AJ Withers is a Canadian Disability Activist whose zine “If I Can’t Dance, Is it Still My Revolution?” had a profound effect on me as a disabled person and activist. After reviewing the zine and website for Shameless magazine (the Labour issue, out this week!) I wanted to connect with AJ and hear more about radical disability activism. Specifically, I wanted to know what it takes to build solidarity, among and with disabled people, how to connect the struggles of differently disabled people, and to reflect on how this work is transformative. I personally can’t wait to get my hands on a copy of their new book, Disability Politics and Theory, due to be published by Fernwood in April of this year.
Kate-Christine Miller - There are some great guides out there for being an ally, and the guide on your site points to a lot of the problems that come up with being a non-disabled ally. I would imagine there are a lot of issues with disabled organizers recognizing all of each other’s needs and experiences. Are these issues that you see come up in disabled organizing?
AJ Withers - Yes, all the time. The mainstream disability rights movement has focused on getting middle-class straight white men the privilege that they would have had if they weren’t disabled. So, it has often been classist, heterosexist, racist and sexist, and worked to uphold the oppression of other groups and the many disabled people who are a part of them. I think it is important for all disabled organizers to recognize that disabled people are an incredibly diverse group and that we need to attack all forms of oppression, not just disablism.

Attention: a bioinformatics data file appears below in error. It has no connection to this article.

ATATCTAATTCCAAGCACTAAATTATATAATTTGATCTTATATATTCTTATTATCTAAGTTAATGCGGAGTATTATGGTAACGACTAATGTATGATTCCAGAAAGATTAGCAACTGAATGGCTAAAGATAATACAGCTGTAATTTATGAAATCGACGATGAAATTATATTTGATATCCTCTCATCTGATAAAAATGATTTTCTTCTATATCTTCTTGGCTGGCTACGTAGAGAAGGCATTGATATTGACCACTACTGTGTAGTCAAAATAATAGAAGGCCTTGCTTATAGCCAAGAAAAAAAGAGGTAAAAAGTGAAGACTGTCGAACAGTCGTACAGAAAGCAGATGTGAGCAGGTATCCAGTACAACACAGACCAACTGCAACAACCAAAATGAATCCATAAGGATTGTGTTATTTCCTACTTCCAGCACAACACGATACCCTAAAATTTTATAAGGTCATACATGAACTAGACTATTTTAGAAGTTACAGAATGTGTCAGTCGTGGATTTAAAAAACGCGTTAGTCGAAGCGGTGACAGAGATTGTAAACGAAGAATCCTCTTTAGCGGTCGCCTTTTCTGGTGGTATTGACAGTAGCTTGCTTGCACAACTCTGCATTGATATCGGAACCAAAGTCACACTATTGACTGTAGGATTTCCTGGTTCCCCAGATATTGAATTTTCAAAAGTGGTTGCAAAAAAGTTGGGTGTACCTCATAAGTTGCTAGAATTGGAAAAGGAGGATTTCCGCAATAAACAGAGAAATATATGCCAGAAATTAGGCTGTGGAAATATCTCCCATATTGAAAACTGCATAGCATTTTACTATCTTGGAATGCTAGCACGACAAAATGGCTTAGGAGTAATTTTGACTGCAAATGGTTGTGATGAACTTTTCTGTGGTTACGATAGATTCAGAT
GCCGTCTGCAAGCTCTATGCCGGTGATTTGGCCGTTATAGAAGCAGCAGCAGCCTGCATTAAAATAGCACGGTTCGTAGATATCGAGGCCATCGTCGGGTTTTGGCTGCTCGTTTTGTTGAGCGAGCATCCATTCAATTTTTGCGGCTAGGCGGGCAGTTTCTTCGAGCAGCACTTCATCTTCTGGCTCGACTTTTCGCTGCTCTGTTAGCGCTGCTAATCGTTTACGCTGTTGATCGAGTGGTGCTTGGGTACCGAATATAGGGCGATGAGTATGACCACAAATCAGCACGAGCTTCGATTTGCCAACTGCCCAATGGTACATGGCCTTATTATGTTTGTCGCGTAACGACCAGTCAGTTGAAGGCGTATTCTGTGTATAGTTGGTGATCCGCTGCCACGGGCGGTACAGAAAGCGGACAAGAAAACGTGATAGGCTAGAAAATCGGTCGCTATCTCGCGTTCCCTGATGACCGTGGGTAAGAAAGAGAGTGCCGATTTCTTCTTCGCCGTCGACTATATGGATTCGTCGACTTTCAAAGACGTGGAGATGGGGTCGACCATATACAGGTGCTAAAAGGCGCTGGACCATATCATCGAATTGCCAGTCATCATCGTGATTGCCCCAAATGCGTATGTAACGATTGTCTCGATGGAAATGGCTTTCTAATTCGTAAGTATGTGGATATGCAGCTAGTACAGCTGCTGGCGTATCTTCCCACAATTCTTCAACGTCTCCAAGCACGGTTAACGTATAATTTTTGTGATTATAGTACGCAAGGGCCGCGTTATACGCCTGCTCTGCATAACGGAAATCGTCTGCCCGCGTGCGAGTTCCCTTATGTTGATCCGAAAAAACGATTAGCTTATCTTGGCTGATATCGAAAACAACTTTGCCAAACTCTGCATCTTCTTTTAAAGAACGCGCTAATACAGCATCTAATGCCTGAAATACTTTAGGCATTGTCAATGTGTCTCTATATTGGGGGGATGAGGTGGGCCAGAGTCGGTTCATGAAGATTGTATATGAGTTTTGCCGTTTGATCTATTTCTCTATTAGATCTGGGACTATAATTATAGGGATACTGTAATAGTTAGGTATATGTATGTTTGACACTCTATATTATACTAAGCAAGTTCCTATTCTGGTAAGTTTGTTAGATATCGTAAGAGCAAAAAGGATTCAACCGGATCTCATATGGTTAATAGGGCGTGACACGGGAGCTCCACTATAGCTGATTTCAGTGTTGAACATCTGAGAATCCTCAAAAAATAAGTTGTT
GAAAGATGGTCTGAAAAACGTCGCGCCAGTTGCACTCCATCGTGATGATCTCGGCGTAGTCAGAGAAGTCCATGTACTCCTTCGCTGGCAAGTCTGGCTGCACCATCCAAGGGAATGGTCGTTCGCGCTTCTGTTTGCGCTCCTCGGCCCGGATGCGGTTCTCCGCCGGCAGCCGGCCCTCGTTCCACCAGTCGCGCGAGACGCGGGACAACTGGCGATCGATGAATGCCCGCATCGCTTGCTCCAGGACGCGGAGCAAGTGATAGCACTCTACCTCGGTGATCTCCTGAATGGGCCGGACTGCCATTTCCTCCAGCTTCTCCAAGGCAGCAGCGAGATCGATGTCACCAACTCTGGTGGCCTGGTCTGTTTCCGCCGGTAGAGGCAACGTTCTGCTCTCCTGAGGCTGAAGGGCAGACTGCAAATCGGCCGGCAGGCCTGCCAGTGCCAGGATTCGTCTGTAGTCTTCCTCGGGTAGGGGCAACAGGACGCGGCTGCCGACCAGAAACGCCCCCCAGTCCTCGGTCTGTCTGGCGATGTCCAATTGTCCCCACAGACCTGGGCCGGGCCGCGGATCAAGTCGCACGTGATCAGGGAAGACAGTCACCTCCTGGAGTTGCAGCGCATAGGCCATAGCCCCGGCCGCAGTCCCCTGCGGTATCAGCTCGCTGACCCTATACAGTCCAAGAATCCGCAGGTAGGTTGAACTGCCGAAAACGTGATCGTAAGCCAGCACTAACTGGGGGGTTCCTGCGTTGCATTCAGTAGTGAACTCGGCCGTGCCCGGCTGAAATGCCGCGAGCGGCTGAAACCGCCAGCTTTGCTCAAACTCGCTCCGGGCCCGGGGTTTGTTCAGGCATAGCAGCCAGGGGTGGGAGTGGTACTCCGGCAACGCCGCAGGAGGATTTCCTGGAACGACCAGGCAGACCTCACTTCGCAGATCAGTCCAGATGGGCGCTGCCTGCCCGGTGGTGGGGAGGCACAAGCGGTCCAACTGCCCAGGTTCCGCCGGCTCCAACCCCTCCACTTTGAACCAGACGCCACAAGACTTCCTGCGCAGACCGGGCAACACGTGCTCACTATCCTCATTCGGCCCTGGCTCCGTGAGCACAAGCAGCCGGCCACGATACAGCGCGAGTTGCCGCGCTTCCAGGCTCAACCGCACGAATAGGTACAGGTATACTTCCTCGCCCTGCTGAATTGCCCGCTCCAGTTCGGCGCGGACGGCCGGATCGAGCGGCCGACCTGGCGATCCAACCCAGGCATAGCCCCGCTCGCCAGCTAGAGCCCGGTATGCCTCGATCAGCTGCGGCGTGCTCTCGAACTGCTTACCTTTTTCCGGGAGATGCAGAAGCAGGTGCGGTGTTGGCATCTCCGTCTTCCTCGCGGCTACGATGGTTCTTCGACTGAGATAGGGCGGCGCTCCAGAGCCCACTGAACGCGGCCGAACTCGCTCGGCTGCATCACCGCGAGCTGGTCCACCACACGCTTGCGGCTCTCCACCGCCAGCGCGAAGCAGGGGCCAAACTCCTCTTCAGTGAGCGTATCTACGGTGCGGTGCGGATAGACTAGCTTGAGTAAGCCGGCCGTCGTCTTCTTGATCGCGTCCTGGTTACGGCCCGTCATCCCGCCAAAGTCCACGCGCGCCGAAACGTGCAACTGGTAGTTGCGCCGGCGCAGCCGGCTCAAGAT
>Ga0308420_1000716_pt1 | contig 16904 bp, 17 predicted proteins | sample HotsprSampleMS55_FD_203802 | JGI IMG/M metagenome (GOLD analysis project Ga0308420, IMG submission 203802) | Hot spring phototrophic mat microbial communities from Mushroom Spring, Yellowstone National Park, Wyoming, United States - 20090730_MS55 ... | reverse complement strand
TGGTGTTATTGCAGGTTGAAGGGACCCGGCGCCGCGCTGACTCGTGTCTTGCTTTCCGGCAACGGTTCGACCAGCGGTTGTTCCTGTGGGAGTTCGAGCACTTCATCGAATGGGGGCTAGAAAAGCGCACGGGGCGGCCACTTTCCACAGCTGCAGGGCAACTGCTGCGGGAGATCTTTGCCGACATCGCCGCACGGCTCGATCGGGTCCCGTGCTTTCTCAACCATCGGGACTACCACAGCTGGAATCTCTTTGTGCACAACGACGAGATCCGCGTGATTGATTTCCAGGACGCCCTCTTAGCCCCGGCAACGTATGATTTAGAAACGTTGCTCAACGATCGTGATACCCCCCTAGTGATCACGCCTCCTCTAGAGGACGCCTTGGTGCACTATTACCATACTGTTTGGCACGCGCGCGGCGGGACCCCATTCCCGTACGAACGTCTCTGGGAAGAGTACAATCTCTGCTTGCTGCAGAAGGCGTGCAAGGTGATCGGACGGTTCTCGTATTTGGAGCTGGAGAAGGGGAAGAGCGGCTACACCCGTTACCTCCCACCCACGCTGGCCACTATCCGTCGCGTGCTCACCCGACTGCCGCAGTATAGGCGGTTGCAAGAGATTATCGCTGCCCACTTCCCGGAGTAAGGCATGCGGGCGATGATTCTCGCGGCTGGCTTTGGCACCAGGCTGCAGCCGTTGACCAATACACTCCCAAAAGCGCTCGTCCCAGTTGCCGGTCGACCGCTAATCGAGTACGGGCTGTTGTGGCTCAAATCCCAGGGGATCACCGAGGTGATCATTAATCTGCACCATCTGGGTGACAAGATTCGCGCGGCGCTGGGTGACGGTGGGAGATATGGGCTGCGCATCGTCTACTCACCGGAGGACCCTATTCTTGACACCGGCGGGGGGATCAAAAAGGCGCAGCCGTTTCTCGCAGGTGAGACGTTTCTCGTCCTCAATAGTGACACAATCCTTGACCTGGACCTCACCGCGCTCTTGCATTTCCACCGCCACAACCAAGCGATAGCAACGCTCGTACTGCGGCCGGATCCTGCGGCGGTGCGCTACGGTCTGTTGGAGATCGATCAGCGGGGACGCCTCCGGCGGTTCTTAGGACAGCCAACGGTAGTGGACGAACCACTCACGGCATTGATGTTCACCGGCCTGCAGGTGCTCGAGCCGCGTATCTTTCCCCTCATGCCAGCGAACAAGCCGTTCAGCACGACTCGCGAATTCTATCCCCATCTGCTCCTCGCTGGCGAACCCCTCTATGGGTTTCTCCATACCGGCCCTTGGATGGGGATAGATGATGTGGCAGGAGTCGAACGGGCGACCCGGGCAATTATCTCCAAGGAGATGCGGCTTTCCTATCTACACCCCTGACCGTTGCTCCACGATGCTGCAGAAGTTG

KCM- What advice do you have for disabled people just starting to be interested in radical disability organizing?
AJW – 1. Make sure that the fact that disability is intersected with other oppressions is reflected in everything that you do.
2. Work with a diverse group and inter-generationally. When people organize with people who think and act the same way they do, that work can be really limited and one-sided. It is important to work with lots of different kinds of people with different perspectives. Sometimes, this means that you will have fights and it will be harder to compromise, but the final outcome will be better.